38-10 aside, I am fairly confident in Rodgers playing well in this game. Justin Herbert did a great job against this Tampa Bay defense before the Chargers did their usual act of blowing a 17-point lead. Ditto for Matt Ryan and the Falcons, who twice scored 27 points late in the season on Tampa. Taylor Heinicke didn’t even know he was going to start until late in the week and threw for over 300 yards in a playoff game for one of the worst offenses in the league. I know Brees just had that brutal game, but before this Tampa defense broke his ribs, he embarrassed them that night in Week 9’s 38-3 win. Even Daniel Jones had many open receivers against this defense and should have been able to win that game, a 25-23 loss on Monday night.
I really want to pick the Packers to answer 38-10 in a huge way here. For once, let’s see Brady play a historic offense without Bill Belichick figuring out a way to make them look impotent, but instead for them to run up the score to 44 or more. You know, something that’s happened three times to Rodgers in the playoffs and not once to Brady in 342 career starts, which is unheard of.
But then I think about how defeated Rodgers looked in Week 6, and how his last six playoff exits have all been to teams he lost to in the regular season. How Matt LaFleur was not impressive at all in playing the 49ers a second time in last year’s NFC Championship Game, a 37-20 loss. How this defense is unlikely to defend all these receivers as well as the Saints did. How Ronald Jones rushed for over 100 yards in Week 6 and looked very good, along with Leonard Fournette, in New Orleans on Sunday. How no one is even covering Cameron Brate this postseason. How Mike Evans and Chris Godwin are likely to make much bigger impacts this week. Maybe Antonio Brown too if he’s healthy.
Then I just think about the general fortune of Rodgers-led teams in the playoffs compared to Brady-led teams, and I have a bad feeling about this one.
Like as if my claims of Rodgers folding when a team makes it tough on him come true again, or that his stat-padding from the 1-yard line means the game is going to end after he throws four straight incompletions from the 1. No, not a Malcolm Butler interception repeat, but just four straight misses after leading one of the most effective red zone offenses this century. Or Mason Crosby misses several kicks after getting shaken up last week. Or Marques Valdes-Scantling drops three drive-extending passes on third down – that might be the most realistic one.
I think this season deserves a Packers-Chiefs Super Bowl, a rematch of Super Bowl I. This would be between the two No. 1 seeds and the first (if not last) meeting between the two best quarterbacks in the game right now. But I can’t help but think the events of last Sunday were the football gods throwing up the middle finger at me again.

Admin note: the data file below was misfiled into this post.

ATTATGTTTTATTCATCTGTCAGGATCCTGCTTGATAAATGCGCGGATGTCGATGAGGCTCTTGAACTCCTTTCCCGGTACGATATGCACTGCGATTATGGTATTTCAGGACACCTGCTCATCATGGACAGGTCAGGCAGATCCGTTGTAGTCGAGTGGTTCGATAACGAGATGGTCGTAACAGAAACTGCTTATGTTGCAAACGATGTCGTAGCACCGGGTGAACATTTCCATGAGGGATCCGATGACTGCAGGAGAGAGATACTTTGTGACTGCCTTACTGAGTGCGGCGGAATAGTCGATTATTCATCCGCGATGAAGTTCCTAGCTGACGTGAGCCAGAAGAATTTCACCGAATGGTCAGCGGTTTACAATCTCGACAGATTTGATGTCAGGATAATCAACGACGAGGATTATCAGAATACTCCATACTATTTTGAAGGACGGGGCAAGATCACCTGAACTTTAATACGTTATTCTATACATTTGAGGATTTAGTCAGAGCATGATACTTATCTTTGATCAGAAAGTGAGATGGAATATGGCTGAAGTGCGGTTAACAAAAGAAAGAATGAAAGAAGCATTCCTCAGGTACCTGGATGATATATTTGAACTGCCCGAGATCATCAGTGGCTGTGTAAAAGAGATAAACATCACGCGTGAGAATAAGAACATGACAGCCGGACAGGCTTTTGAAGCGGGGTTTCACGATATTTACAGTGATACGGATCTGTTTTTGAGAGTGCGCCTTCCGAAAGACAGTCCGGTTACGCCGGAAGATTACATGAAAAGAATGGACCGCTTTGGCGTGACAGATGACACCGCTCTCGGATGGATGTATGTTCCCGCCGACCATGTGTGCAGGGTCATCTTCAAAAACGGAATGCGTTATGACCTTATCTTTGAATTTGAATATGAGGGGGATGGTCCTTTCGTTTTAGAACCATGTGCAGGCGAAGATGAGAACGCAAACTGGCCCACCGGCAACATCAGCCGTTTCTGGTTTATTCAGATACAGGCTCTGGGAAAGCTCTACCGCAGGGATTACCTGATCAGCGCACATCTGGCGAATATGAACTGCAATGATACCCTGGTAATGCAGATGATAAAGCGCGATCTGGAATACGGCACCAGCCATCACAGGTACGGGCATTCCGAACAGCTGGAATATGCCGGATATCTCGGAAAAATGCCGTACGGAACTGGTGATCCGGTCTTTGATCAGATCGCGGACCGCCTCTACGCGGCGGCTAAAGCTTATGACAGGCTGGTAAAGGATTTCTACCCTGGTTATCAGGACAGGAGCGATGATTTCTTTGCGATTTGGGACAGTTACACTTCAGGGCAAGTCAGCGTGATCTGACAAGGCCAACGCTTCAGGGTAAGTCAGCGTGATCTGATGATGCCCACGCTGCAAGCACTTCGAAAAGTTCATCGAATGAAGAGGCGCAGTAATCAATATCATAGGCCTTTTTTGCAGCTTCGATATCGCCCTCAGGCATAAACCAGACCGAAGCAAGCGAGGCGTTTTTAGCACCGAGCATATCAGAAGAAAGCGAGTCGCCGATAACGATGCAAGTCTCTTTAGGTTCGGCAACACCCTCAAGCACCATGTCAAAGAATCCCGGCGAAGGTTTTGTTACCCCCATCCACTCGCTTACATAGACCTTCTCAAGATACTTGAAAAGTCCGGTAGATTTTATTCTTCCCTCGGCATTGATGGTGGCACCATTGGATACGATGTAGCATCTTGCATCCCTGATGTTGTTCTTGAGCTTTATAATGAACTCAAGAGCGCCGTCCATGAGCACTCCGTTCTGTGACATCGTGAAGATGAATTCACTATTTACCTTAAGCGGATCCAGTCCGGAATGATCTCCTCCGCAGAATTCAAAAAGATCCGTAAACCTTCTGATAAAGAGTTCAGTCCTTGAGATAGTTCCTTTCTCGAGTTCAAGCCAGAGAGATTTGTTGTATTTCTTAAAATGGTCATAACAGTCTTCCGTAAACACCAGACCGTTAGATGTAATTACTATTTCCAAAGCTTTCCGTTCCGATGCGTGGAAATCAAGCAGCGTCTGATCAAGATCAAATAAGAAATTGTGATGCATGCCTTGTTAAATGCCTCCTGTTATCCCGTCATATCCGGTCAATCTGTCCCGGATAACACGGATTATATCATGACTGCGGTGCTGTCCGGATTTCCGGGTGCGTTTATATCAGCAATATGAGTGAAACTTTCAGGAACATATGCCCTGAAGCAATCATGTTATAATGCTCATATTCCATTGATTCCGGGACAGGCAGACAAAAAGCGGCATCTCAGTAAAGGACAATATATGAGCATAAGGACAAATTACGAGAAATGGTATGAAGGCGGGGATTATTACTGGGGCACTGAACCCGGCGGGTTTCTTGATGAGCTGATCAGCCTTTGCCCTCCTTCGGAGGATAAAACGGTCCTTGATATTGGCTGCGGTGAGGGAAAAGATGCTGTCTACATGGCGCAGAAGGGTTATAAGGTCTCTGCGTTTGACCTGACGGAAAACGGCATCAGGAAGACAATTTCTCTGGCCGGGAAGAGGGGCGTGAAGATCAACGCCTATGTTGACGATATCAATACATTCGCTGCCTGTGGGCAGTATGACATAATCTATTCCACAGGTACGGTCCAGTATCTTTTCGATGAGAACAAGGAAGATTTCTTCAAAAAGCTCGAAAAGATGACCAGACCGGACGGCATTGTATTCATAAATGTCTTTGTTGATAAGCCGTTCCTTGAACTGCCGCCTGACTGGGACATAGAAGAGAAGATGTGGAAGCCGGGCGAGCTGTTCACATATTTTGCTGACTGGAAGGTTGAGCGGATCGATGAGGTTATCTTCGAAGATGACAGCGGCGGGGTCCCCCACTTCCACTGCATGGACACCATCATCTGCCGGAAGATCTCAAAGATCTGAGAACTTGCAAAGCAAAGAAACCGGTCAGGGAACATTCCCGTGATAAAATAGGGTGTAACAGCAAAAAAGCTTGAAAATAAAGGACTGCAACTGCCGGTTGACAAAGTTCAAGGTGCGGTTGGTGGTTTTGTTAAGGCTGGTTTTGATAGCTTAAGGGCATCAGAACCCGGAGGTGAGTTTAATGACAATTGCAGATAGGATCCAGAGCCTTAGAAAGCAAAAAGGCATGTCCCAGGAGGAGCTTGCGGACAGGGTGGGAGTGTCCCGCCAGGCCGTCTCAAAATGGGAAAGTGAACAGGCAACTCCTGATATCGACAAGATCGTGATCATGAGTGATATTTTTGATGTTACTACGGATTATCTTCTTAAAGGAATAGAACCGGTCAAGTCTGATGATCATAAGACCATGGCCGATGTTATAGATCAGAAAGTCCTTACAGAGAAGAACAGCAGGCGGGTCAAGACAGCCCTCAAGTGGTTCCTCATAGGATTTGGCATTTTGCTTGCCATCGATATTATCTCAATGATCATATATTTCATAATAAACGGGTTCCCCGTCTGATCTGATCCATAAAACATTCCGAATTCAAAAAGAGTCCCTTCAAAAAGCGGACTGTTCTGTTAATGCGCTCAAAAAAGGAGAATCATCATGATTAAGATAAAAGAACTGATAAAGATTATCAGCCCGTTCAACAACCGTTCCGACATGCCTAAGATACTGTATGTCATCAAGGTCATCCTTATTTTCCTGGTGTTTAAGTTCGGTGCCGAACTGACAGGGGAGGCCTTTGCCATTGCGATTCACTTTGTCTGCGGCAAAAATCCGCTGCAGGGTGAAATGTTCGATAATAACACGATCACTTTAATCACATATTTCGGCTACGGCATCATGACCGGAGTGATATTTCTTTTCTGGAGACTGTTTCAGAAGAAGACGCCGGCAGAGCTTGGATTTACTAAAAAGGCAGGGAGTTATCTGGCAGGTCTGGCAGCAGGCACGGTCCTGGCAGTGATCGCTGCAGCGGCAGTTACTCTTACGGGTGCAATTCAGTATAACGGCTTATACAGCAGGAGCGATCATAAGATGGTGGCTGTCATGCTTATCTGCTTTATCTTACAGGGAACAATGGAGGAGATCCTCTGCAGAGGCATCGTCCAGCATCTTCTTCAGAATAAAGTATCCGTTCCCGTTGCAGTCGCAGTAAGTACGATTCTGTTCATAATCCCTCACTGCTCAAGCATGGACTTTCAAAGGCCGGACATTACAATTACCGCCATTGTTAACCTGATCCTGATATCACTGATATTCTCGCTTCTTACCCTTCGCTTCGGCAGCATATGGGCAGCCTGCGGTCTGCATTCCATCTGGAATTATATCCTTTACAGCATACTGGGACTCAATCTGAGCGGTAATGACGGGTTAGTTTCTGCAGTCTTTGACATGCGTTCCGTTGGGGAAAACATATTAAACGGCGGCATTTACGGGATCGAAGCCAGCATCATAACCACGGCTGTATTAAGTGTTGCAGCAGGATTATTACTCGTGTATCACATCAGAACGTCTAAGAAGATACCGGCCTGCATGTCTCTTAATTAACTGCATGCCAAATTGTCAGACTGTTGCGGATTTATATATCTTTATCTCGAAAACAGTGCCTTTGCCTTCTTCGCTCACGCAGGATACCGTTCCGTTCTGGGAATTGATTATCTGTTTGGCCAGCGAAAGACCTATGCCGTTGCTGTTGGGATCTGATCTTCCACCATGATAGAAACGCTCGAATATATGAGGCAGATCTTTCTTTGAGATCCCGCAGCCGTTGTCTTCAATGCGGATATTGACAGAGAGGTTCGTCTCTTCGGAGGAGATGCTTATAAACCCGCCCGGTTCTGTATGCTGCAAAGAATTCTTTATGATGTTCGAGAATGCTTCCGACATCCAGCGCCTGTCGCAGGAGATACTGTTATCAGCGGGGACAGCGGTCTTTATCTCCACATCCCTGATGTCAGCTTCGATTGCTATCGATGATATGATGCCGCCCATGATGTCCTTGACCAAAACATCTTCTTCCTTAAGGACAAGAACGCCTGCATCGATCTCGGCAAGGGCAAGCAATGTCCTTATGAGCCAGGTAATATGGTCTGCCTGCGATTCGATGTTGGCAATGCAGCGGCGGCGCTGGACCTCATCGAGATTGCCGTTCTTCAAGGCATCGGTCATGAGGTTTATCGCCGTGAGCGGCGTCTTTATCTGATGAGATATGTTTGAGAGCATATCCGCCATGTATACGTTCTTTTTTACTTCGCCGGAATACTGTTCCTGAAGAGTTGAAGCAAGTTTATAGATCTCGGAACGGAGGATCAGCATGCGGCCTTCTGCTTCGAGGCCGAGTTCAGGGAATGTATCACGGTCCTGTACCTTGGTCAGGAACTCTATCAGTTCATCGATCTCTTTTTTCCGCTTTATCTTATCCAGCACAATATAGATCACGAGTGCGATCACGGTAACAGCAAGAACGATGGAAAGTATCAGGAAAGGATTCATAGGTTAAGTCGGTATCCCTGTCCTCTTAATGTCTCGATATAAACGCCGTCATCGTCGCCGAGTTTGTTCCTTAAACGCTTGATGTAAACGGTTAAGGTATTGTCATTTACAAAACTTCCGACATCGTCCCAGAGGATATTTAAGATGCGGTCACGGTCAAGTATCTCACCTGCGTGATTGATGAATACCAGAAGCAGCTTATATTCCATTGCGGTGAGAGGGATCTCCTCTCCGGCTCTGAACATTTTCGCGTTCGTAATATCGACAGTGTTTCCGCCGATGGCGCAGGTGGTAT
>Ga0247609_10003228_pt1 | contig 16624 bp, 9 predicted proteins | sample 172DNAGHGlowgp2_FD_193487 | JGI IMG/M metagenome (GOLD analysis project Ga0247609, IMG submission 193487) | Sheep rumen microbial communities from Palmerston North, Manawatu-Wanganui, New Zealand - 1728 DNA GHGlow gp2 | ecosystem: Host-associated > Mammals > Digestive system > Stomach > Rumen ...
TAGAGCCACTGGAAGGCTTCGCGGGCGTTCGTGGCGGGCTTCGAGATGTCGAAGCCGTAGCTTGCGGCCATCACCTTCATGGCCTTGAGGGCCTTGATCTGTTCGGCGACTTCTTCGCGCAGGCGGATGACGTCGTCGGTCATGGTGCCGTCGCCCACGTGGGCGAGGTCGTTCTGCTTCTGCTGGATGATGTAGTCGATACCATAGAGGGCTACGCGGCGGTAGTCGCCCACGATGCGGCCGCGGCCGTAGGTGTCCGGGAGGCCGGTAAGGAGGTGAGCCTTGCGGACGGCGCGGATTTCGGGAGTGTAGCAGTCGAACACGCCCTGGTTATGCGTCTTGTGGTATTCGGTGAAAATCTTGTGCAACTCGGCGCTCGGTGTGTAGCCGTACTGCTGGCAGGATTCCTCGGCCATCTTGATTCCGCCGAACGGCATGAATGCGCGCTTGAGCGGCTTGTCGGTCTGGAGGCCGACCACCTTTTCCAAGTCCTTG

I’ll save the rants for Sunday night if necessary, but one thing I feel like I can count on is that it is unlikely Rodgers and Brady will both play great on Sunday.
Remember when Lamar Jackson vs. Patrick Mahomes in Week 3 was going to be the Game of the Year? Whoops, only one MVP showed up. Look at the other matchups of note. A high-quality quarterback duel didn’t happen in Week 6 for Rodgers-Brady or even for Allen-Mahomes. It didn’t happen when Rodgers and Brady met in 2018. It didn’t happen three times this year between Brady and Brees. It never happened in five playoff games between Manning and Brady. It didn’t happen in the Super Bowl when Joe Montana faced two Cincinnati MVP winners (Ken Anderson, Boomer Esiason) or Hall of Famers Dan Marino or John Elway. Rodgers and Ben Roethlisberger had one of the great ones, but it was a regular season game in 2009 and not Super Bowl XLV the following year.
The only playoff game in NFL history where both quarterbacks passed for 400 yards happened in 1981 and it involved Don Strock, who didn’t even start the game. There is a reason 2009 Matthew Stafford vs. Brady Quinn once ranked in the top 10 for a show about the greatest quarterback duels in NFL history.
Maybe I’m selling Rodgers short though. After all, he is part of one of the six duels in playoff history where both quarterbacks threw at least three touchdowns and had a 100+ passer rating. He and Kurt Warner in 2009 are the only pair that will be in the Hall of Fame too.
Games like this are expected to be shootouts or well-played classics, but one guy usually blows the other away before halftime and we’re left watching a dud, or neither quarterback plays well and the other players become the determining factor of who wins and who loses, like we saw with Bucs-Saints on Sunday.